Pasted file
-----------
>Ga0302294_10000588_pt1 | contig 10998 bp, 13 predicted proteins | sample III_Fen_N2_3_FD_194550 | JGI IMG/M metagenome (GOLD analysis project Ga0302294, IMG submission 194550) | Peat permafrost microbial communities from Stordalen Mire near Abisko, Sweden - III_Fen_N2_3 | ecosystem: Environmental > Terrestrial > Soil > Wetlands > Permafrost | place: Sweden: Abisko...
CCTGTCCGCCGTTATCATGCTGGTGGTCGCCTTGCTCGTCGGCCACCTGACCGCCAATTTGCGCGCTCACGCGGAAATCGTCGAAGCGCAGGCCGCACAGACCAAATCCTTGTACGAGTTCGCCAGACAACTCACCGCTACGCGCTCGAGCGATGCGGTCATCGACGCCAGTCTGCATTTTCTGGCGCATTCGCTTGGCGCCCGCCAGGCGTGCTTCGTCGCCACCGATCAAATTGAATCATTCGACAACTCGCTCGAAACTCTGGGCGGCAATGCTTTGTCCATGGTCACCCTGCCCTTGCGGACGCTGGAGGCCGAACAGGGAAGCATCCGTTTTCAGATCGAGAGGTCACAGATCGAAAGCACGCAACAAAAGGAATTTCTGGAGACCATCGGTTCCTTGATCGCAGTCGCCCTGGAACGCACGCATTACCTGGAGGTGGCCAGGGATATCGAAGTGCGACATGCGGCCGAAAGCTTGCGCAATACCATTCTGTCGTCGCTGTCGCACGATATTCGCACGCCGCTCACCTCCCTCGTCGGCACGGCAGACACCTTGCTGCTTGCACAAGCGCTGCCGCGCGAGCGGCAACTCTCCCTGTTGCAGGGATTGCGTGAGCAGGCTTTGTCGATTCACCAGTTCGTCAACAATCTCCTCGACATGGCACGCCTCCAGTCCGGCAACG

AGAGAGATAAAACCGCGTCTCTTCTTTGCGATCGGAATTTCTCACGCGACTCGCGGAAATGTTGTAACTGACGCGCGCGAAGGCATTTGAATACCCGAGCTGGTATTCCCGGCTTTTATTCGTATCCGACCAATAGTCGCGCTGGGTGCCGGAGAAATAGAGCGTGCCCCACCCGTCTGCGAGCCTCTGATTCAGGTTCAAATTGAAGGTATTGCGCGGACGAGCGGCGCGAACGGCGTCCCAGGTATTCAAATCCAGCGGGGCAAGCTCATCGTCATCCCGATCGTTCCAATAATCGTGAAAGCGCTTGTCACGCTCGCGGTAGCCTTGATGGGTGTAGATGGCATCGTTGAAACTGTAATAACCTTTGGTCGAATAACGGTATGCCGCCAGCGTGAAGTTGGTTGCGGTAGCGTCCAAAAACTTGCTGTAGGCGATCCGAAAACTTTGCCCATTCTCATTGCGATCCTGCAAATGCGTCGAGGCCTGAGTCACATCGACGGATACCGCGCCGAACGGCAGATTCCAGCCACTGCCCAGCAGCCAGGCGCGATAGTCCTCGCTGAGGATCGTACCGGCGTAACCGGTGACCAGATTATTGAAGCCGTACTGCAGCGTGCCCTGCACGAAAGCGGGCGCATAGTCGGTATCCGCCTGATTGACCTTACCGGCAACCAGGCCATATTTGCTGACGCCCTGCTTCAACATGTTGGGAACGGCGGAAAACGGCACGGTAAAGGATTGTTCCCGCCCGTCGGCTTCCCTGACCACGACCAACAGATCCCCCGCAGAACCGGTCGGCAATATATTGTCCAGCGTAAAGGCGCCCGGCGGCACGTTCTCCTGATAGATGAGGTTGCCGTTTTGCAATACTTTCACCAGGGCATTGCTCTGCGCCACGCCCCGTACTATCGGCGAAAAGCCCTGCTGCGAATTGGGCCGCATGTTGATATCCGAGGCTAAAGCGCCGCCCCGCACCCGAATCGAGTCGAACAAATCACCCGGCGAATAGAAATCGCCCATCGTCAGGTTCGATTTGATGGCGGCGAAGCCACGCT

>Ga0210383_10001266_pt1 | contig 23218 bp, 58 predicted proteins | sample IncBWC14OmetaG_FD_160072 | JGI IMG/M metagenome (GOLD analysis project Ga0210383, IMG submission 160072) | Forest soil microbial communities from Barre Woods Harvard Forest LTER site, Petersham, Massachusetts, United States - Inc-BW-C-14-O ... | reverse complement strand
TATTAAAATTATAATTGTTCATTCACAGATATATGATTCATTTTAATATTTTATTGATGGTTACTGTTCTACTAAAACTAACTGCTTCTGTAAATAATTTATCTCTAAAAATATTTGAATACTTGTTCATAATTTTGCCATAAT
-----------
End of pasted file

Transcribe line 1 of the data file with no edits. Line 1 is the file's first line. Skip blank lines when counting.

>Ga0302294_10000588_pt1 | contig 10998 bp, 13 predicted proteins | sample III_Fen_N2_3_FD_194550 | JGI IMG/M metagenome (GOLD analysis project Ga0302294, IMG submission 194550) | Peat permafrost microbial communities from Stordalen Mire near Abisko, Sweden - III_Fen_N2_3 | ecosystem: Environmental > Terrestrial > Soil > Wetlands > Permafrost | place: Sweden: Abisko...